University of Chicago Tennis Ace Is Even Better At Another Sport: Ping Pong

By Justin Breen on April 26, 2013 8:40am | Updated on April 26, 2013 2:48pm

HYDE PARK — Linden Li owns a 131-44 career record as a tennis player at the University of Chicago, one of the top programs in Division III — but tennis is not even her best sport.

Li was one of the top junior table tennis players in the United States from age 7 to 12, when she won several national and international titles.

But she gave up pingpong in her early teens to concentrate on tennis, which is much more popular in the United States and provided Li with an opportunity to compete in college.

First-year Maroons coach Jay Tee is glad she made the switch.

"I couldn't even imagine my first year without Linden," Tee said of Li, the only upperclassman on the Maroons, whose regular season ends Saturday. "She's almost like a second assistant coach. She definitely has a maturity about her."

That maturity was on display early on for Li.

As a table tennis standout growing up in Langley, Va., she practiced six hours a day for coach Yinghua Cheng, a famous professional player from China.

By the time she was 10, Li claimed gold medals at the Junior Olympics in singles and doubles and finished 2002 ranked No. 1 in the country.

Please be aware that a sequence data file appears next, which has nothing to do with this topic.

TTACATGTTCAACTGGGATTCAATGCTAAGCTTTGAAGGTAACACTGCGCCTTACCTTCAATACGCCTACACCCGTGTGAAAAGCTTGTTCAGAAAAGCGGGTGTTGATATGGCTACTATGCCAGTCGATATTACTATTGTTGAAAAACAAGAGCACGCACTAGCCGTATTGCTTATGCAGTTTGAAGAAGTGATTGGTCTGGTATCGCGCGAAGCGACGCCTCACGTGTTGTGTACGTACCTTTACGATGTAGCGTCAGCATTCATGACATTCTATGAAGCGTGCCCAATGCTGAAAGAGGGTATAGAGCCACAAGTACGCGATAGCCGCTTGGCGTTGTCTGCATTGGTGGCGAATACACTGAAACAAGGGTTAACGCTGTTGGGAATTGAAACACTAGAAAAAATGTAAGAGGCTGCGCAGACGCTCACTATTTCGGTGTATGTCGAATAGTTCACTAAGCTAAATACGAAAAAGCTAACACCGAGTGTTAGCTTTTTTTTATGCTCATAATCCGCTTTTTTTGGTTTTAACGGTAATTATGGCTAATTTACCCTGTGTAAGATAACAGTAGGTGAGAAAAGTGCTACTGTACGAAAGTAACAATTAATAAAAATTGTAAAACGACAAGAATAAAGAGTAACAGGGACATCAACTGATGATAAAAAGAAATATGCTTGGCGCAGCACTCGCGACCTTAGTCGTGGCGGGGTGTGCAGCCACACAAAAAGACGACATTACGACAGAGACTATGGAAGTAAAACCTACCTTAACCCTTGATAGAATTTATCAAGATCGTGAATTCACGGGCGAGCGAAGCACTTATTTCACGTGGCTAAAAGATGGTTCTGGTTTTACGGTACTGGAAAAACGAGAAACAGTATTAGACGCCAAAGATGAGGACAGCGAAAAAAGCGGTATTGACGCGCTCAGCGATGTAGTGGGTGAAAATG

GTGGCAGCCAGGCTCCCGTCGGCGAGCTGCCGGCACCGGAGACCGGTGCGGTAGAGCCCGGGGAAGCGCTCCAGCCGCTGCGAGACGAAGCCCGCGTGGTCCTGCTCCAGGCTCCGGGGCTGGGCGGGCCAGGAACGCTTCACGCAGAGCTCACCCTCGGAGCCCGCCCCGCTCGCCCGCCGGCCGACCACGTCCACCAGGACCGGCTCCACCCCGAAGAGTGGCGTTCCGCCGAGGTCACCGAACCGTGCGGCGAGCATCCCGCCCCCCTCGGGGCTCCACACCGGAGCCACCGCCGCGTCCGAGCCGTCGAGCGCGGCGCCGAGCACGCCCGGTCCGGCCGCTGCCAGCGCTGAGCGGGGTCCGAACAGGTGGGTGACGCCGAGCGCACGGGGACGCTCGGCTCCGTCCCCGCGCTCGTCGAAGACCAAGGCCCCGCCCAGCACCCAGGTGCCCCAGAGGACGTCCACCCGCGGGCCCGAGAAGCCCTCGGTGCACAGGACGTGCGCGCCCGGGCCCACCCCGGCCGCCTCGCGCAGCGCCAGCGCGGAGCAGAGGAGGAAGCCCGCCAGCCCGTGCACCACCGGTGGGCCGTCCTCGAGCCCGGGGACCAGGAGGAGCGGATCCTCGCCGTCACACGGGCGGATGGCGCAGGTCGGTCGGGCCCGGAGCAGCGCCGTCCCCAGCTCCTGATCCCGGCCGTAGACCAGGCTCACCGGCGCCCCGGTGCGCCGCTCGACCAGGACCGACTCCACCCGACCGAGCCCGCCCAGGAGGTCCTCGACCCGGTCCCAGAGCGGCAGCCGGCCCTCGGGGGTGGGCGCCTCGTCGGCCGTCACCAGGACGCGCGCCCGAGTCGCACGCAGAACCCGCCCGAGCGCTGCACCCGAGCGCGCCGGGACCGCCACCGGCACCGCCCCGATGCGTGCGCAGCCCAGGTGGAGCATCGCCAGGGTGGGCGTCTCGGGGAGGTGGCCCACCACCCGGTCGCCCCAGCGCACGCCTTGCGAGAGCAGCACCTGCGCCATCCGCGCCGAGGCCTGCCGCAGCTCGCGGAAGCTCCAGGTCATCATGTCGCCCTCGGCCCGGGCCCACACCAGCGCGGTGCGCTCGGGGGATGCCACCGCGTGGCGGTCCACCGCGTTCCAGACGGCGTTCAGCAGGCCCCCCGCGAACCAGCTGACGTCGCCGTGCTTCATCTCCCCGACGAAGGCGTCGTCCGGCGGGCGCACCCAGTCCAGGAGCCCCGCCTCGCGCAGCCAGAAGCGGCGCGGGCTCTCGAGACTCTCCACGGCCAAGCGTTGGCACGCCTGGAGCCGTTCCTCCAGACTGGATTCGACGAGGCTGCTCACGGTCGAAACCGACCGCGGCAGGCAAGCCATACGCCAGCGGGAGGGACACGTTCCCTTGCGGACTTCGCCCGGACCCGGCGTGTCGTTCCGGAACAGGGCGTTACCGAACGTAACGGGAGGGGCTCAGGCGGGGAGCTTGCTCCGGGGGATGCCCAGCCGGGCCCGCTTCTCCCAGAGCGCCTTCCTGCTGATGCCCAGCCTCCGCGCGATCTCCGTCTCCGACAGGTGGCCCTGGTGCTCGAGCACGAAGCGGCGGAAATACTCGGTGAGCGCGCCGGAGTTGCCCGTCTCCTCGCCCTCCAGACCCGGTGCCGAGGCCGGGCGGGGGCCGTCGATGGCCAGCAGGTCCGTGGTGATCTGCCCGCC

"The goal was to eventually make the U.S. Olympics team," said Li, 21, who plays No. 2 singles and No. 2 doubles for the Maroons.

That changed when her parents met Hong Ni, the former Chinese women's tennis national team coach.

Ni believed with Li's power and size — she's about 5-feet-10 now — she could become a professional tennis player.

"There was a better chance for her in tennis," said Ni, who owns the prestigious Hong Tennis Training Centre in Gaithersburg, Md. "Table tennis is popular in Europe and Asia, but in America it is not a big sport. She had a big serve and a big forehand, and during high school, I thought she could become a pro in tennis."

But Li said her tennis career started too late for a realistic shot at the pros, and she decided to veer toward the collegiate route.

She said that decision did not immediately please her parents, who wanted her to postpone college to focus on training for a crack at the pro ranks.

"We had a debate, and it was kind of a pity she was unable to focus on tennis training," said her father, Yong Li. "But I'm also glad for her. It was her choice, and as a parent, we fully support her."

Li has been a standout since arriving at the Hyde Park campus.

She's helped lead the Maroons to three straight Division III Final Fours, and she will be graduating with an economics degree. While her future is up in the air, Li said she is considering returning to Ni's center to work as a coach.

"I'm very happy being on the U. of C. tennis team," she said. "My life's not too bad."

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